Mix all ingredients together and put on fish. Bake at 425 for 12 minutes for a 3/4" thick piece of fish. And a nice cold white wine to go with it!

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11/04/2007 | Straitshooter
Hi Guys, Noel gave us quite a punch, with winds clocking from Northeast through South to Northwest with gusts that had to be Hurricane force at CYC. We got all boats out or off the marina to lessen the load. Watching the wave action we never thought the marina would still be intact when it was over. While there was some damage, it held together!! A better assesment will be available with a calm day. No other real damage to speak of. The worst winds were after daylight, so I have some good pictures of a rock 'n roll marina. Glad you rode out Noel's brush OK.
Off again!
Jim Lea
10/30/2007, Cedar Creek N.C.

Jeannie had stage 2 of her dental stuff done this morning, so we were off about noon and sailing back down the Neuse River. We planned to anchor just inside the ICW, a distance of about 20 miles, so were fortunate to have a nice sail of it. As we motored into the anchorage, already filled with about 10 boats, we saw both Strathspey from Ottawa, who we met in the Chesapeake, and Seabird, old friends from numerous stops. So we invited both boats over for drinks and had a great evening. At dusk, a number of boats blew conch horns, a Bahamian tradition, but Blair got out his bagpipes and went up on the foredeck to give a concert. He is an excellent piper and brought people on deck from the neighboring boats, and a strong round of applause at the end, and a few "Thank you Estelle"'s over the VHF, so I guess I got the credit! The party broke up shortly after when we were severely rocked by a passing sport-fisherman that spilled two bottles of wine, one full red down into the refrigerator... what a mess!!! The weather is again not very cooperative, and means that we will have to motor down the ICW for a few days. We had hoped to go offshore from Cape Lookout down to Wrightsville Beach, a distance of about 120 miles, in an overnight sail, but That's not going to happen. The forecast is for huge seas that would not be just uncomfortable, but dangerous. And the winds are going to stir things up Thursday night and Friday, with winds of 40+ knots (about 60 km/hr) so we will motor down tomorrow, and find a protected spot for Thursday night and Friday. Its not Tropical Storm Noel, but we are watching it too. So far not a problem. In fact this morning they were predicting that once it leaves the Bahamas, it will next make landfall on Nova Scotia on the week-end.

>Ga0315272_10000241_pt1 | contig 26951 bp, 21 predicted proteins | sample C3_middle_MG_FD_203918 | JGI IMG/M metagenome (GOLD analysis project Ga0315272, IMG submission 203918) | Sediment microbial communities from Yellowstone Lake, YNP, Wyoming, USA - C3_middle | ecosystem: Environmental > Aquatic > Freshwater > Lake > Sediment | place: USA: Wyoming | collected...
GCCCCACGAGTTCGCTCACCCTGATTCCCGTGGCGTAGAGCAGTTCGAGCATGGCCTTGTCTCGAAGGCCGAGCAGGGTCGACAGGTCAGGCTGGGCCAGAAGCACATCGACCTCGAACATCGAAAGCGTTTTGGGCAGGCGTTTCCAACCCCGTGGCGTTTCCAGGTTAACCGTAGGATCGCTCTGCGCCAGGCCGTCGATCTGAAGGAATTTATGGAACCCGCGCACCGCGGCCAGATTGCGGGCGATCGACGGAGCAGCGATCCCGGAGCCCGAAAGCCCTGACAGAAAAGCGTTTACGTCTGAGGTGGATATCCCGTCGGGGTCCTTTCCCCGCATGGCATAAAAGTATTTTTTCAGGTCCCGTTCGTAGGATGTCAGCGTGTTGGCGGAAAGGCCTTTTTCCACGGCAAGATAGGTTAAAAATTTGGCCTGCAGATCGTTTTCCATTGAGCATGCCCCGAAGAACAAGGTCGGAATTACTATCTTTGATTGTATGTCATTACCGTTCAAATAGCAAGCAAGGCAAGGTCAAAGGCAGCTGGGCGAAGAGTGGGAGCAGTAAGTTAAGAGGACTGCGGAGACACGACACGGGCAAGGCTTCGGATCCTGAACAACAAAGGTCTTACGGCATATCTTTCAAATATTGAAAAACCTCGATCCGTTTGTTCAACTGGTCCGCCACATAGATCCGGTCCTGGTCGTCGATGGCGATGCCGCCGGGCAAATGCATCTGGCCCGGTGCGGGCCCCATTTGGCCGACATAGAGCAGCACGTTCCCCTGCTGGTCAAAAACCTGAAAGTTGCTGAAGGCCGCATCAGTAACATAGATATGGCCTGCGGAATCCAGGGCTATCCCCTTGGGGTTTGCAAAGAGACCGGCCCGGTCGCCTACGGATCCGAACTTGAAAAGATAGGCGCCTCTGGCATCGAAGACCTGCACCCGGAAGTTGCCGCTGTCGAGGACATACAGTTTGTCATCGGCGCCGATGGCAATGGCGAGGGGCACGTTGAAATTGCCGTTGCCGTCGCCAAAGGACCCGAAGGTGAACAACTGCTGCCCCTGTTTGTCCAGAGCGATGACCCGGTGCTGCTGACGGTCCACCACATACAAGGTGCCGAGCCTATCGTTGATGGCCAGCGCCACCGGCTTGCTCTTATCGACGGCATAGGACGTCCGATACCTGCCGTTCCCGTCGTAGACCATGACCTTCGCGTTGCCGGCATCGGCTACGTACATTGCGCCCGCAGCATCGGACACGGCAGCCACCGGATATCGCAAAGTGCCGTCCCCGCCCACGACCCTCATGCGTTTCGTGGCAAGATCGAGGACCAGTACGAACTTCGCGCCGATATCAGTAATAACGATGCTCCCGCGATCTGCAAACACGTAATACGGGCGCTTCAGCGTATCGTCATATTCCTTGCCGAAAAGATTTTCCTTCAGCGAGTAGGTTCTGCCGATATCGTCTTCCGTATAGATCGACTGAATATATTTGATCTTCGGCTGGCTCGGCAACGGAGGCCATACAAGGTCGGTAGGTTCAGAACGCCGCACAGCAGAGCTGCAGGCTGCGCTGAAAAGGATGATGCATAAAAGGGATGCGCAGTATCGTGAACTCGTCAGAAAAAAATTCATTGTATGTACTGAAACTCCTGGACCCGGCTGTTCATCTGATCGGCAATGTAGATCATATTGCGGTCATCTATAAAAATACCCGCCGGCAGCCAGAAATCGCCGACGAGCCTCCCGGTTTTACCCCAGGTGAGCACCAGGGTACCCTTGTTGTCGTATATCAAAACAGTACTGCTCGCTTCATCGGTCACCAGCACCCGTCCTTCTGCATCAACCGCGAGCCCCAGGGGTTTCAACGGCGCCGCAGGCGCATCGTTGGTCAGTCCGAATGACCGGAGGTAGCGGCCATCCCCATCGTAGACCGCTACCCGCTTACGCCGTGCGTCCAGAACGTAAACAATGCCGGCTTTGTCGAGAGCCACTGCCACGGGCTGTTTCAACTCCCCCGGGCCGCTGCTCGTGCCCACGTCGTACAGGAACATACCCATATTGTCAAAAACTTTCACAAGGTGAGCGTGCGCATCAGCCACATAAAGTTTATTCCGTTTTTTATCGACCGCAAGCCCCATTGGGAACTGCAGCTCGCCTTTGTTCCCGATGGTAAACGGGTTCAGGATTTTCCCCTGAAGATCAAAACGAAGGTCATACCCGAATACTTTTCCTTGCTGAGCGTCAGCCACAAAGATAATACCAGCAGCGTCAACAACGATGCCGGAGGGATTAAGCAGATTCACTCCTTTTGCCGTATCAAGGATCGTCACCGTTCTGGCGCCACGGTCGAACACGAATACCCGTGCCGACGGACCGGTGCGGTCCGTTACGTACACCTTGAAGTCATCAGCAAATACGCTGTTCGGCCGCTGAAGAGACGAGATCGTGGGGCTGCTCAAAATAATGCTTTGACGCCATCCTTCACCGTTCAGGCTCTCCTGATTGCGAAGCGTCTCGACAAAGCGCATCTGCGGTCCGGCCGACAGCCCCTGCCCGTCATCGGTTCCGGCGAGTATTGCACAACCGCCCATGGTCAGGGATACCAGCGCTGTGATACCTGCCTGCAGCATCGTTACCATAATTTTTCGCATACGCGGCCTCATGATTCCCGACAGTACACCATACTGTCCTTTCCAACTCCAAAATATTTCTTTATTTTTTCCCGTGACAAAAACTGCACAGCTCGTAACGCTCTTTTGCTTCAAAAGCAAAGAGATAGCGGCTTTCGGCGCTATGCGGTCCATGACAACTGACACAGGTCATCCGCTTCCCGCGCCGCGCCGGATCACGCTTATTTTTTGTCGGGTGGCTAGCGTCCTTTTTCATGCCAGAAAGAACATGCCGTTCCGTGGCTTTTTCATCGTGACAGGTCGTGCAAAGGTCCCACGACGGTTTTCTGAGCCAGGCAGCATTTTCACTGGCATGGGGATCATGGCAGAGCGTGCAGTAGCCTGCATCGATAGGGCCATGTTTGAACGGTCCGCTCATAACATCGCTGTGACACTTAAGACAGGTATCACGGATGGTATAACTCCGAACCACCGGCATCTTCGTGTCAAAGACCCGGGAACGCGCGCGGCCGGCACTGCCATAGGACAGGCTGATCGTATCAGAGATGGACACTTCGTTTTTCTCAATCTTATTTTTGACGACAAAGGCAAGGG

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11/03/2007 | Alison
Hello guys! I hope that you have a safe place to weather out Noel....we are bracing for the wind and rain which is expected to hit us through the night....Halloween was quiet on the street and Aidan & Luke got more candy than they know what to do with....
Take care